How Your Behavior Affects the Allocation of Parental Responsibilities

How Your Behavior Affects the Allocation of Parental ResponsibilitiesNegotiating the allocation of parental responsibilities may try your emotions more than any aspect of your divorce. You are arguing for the time you get to spend with your children and the role you will play in their lives. A court will assume that you are both entitled to some responsibilities over your children but prefers to give a majority of the responsibility to one of you. The court will award primary responsibility to the parent who can best serve the children’s needs, and your actions during the case can influence a court’s decision. Here are five mistakes to avoid during a case to determine parental responsibilities:

  1. Do Not Assume the Outcome: A mother traditionally keeps the children after a divorce because she is often the primary caregiver. However, the law is supposed to be gender neutral. Mothers who assume that they will receive a majority of the parenting time may appear arrogant or fail to make a strong case. Fathers should not concede their parental rights without an argument because they assume they will lose their cases.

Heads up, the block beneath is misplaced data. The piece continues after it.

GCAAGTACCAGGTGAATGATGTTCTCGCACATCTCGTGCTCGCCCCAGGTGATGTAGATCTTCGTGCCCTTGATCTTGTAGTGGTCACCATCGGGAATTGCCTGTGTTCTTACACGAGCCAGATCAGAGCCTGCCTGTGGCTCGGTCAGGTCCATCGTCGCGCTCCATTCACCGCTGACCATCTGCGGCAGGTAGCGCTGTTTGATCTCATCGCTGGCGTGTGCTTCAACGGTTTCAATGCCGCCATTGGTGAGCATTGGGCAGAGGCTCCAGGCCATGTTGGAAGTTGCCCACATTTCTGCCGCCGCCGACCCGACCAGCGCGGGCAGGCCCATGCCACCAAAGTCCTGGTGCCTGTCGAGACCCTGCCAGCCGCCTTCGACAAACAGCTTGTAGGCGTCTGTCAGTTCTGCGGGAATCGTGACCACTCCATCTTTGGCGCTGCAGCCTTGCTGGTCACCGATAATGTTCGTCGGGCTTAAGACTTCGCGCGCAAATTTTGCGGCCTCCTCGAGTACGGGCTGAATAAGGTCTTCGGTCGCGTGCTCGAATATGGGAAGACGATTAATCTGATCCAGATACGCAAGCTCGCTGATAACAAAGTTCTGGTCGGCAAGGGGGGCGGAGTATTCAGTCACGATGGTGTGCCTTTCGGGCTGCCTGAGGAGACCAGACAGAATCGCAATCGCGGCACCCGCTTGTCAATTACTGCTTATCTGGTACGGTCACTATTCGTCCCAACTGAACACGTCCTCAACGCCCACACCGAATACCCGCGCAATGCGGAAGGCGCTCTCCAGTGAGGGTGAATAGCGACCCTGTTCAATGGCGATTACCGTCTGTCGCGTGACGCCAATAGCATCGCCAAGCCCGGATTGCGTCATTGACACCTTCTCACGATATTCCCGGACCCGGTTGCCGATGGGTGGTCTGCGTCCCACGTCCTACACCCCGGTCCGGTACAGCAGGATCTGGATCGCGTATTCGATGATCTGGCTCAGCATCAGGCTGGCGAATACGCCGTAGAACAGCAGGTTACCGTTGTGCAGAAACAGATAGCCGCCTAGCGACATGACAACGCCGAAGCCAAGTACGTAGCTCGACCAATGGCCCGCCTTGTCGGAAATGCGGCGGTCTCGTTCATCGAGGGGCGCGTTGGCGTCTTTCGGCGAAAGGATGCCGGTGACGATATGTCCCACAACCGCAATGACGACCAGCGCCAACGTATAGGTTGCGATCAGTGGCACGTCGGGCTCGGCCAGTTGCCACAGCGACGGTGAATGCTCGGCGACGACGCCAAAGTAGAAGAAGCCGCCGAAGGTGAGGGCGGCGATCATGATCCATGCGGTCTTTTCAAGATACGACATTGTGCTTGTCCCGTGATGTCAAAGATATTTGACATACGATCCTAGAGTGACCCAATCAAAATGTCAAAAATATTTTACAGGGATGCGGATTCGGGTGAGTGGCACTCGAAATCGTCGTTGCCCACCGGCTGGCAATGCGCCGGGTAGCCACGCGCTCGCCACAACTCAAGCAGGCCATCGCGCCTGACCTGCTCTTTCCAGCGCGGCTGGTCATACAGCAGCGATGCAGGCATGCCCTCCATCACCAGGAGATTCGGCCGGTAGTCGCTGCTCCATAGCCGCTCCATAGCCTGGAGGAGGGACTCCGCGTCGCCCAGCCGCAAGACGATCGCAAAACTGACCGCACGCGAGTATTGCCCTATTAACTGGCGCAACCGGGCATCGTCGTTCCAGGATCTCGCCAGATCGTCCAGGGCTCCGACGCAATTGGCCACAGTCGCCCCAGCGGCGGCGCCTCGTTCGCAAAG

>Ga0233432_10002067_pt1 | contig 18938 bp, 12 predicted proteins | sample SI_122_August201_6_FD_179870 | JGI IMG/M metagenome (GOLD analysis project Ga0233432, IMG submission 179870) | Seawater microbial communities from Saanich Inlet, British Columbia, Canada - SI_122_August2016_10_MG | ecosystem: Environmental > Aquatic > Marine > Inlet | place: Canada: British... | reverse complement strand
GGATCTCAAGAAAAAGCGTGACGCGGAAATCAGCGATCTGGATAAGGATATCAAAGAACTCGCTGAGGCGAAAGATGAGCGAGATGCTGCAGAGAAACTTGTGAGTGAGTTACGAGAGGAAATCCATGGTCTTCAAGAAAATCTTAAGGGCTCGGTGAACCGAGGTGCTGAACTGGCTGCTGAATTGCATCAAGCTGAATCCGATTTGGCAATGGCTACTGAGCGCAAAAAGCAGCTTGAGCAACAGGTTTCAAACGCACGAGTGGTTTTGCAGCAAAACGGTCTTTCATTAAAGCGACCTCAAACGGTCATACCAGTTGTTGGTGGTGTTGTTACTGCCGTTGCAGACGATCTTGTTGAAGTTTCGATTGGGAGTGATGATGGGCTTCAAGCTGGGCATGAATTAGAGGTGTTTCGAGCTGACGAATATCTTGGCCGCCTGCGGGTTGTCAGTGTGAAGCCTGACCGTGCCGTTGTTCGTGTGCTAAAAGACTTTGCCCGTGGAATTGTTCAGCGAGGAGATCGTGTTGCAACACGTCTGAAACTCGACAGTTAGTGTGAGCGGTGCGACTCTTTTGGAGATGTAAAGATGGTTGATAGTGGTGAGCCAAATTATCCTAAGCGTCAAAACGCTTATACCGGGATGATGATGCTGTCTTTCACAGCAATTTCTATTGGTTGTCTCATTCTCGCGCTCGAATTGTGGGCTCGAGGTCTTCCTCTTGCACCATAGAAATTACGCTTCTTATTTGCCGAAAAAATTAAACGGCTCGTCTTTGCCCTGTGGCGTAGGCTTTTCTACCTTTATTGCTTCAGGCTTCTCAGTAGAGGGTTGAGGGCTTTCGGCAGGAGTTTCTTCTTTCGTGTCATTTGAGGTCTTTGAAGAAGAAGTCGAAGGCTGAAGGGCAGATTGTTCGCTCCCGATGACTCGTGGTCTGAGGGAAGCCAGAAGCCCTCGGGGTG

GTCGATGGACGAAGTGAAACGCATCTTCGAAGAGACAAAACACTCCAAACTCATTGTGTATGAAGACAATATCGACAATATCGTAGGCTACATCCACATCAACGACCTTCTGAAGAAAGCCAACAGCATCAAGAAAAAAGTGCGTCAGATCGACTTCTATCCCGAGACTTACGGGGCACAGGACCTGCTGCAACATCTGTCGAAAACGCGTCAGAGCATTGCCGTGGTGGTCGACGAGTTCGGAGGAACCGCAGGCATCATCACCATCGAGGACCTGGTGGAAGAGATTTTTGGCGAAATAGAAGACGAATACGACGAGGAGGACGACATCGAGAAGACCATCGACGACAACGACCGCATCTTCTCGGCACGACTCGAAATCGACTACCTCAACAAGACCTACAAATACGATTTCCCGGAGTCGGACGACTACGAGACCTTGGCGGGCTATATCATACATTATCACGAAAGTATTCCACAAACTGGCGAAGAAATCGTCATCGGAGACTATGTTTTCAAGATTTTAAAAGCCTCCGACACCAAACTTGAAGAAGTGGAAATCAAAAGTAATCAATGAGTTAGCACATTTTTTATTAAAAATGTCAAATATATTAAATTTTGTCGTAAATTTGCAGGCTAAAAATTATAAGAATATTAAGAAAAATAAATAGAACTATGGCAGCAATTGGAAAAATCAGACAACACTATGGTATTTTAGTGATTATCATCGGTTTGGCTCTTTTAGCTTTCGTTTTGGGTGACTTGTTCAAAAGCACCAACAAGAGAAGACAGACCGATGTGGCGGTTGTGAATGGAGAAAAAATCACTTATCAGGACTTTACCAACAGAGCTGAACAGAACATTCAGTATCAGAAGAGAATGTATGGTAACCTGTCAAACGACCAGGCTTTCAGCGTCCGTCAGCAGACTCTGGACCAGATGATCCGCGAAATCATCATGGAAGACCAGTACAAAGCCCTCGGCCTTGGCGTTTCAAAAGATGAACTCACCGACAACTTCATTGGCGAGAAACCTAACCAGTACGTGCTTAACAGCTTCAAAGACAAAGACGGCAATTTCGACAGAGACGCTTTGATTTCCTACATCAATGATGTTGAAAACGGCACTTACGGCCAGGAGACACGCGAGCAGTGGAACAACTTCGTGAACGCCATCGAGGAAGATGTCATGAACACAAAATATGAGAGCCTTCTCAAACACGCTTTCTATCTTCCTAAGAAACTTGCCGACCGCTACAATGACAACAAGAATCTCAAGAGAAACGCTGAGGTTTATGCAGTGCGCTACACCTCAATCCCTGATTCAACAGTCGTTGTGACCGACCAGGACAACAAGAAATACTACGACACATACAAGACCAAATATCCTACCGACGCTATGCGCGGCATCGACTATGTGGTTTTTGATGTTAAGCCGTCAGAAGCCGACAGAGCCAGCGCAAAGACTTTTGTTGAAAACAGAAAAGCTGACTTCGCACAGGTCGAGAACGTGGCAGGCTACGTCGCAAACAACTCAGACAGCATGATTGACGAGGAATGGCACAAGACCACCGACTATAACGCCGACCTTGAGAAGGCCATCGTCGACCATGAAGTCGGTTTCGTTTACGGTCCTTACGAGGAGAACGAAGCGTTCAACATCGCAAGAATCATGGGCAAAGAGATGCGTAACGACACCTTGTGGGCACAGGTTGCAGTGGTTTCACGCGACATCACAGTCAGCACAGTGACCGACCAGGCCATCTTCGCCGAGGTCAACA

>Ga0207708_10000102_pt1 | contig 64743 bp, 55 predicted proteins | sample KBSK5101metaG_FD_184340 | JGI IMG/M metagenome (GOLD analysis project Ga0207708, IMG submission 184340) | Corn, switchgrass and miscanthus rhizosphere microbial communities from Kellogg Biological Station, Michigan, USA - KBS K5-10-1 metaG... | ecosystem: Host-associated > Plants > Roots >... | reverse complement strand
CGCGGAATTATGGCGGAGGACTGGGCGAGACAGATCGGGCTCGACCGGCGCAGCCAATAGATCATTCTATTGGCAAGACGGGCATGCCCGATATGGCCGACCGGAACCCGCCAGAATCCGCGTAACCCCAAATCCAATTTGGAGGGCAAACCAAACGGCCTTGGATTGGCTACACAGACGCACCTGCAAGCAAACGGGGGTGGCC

2. Do Not Make the Case About Yourself: The court’s primary concern is the needs of your children, and each point you make in presenting your case should support that. The court may believe you are selfish if you focus on your desire to have a majority of the parenting time with your children without mentioning why it would be most beneficial to them.
  3. Do Not Behave Vindictively Towards Your Co-Parent: You have a responsibility to inform the court if your co-parent may cause actual harm to your children. However, you should refrain from bringing up your personal grievances with your co-parent. Disagreeing with someone does not make him or her a bad parent. Instead, you will appear bitter and petty, which diminishes you in the eyes of the court.
  4. Do Not Speak For Your Children: You can explain to the court why you are the best choice as the primary parent for your children. However, you should not claim that your children prefer you as the primary parent. You are being unfair to your children by implying that they have a favorite parent.
  5. Do Not Show Too Much or Too Little Emotion: Your behavior during the case should show that you care about your children and that you are a calm and rational parent. Showing too much emotion makes you seem unstable, but showing too little emotion makes you seem callous.

Determining Parental Responsibilities

You can help your case for being the primary parent of your children by showing that you will put their needs ahead of your own. A Kane County family law attorney at Geneva Family Lawyers can help you present an argument for the majority of the allocation of parental responsibilities. Schedule a free consultation by calling 331-588-6611.

Source:

https://www.liveabout.com/child-custody-mistakes-single-parents-make-2997845

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